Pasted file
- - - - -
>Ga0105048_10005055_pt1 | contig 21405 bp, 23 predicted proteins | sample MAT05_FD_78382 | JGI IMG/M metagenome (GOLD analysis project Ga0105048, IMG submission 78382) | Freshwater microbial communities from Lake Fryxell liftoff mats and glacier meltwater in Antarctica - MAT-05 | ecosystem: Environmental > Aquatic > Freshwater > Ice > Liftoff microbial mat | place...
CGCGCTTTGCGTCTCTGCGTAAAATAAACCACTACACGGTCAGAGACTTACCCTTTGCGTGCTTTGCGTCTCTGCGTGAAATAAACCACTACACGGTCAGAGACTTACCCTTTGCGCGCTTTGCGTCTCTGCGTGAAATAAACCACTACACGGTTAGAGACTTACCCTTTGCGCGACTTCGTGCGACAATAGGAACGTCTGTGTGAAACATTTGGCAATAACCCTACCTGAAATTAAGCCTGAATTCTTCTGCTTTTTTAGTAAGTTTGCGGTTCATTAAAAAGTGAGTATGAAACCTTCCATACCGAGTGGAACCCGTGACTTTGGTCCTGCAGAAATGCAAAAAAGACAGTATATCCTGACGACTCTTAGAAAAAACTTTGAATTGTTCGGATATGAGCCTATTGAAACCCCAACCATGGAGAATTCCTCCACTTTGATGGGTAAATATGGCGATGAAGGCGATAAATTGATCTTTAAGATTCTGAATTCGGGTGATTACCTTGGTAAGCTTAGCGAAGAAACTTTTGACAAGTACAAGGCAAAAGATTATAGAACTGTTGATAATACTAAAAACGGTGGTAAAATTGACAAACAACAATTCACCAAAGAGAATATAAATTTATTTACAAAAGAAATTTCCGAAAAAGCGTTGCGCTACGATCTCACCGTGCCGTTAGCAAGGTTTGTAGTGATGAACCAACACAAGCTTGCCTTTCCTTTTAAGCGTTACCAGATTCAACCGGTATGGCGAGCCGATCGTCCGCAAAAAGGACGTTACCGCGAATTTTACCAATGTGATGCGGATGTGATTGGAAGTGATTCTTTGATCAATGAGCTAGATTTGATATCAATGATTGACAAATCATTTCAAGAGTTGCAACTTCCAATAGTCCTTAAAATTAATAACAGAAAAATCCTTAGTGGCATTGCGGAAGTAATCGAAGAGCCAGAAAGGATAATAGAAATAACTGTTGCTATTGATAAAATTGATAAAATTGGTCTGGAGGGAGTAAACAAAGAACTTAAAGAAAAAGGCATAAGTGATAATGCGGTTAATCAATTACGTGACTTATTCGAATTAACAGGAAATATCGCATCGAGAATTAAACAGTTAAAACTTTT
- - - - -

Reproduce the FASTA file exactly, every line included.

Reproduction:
>Ga0105048_10005055_pt1 | contig 21405 bp, 23 predicted proteins | sample MAT05_FD_78382 | JGI IMG/M metagenome (GOLD analysis project Ga0105048, IMG submission 78382) | Freshwater microbial communities from Lake Fryxell liftoff mats and glacier meltwater in Antarctica - MAT-05 | ecosystem: Environmental > Aquatic > Freshwater > Ice > Liftoff microbial mat | place...
CGCGCTTTGCGTCTCTGCGTAAAATAAACCACTACACGGTCAGAGACTTACCCTTTGCGTGCTTTGCGTCTCTGCGTGAAATAAACCACTACACGGTCAGAGACTTACCCTTTGCGCGCTTTGCGTCTCTGCGTGAAATAAACCACTACACGGTTAGAGACTTACCCTTTGCGCGACTTCGTGCGACAATAGGAACGTCTGTGTGAAACATTTGGCAATAACCCTACCTGAAATTAAGCCTGAATTCTTCTGCTTTTTTAGTAAGTTTGCGGTTCATTAAAAAGTGAGTATGAAACCTTCCATACCGAGTGGAACCCGTGACTTTGGTCCTGCAGAAATGCAAAAAAGACAGTATATCCTGACGACTCTTAGAAAAAACTTTGAATTGTTCGGATATGAGCCTATTGAAACCCCAACCATGGAGAATTCCTCCACTTTGATGGGTAAATATGGCGATGAAGGCGATAAATTGATCTTTAAGATTCTGAATTCGGGTGATTACCTTGGTAAGCTTAGCGAAGAAACTTTTGACAAGTACAAGGCAAAAGATTATAGAACTGTTGATAATACTAAAAACGGTGGTAAAATTGACAAACAACAATTCACCAAAGAGAATATAAATTTATTTACAAAAGAAATTTCCGAAAAAGCGTTGCGCTACGATCTCACCGTGCCGTTAGCAAGGTTTGTAGTGATGAACCAACACAAGCTTGCCTTTCCTTTTAAGCGTTACCAGATTCAACCGGTATGGCGAGCCGATCGTCCGCAAAAAGGACGTTACCGCGAATTTTACCAATGTGATGCGGATGTGATTGGAAGTGATTCTTTGATCAATGAGCTAGATTTGATATCAATGATTGACAAATCATTTCAAGAGTTGCAACTTCCAATAGTCCTTAAAATTAATAACAGAAAAATCCTTAGTGGCATTGCGGAAGTAATCGAAGAGCCAGAAAGGATAATAGAAATAACTGTTGCTATTGATAAAATTGATAAAATTGGTCTGGAGGGAGTAAACAAAGAACTTAAAGAAAAAGGCATAAGTGATAATGCGGTTAATCAATTACGTGACTTATTCGAATTAACAGGAAATATCGCATCGAGAATTAAACAGTTAAAACTTTT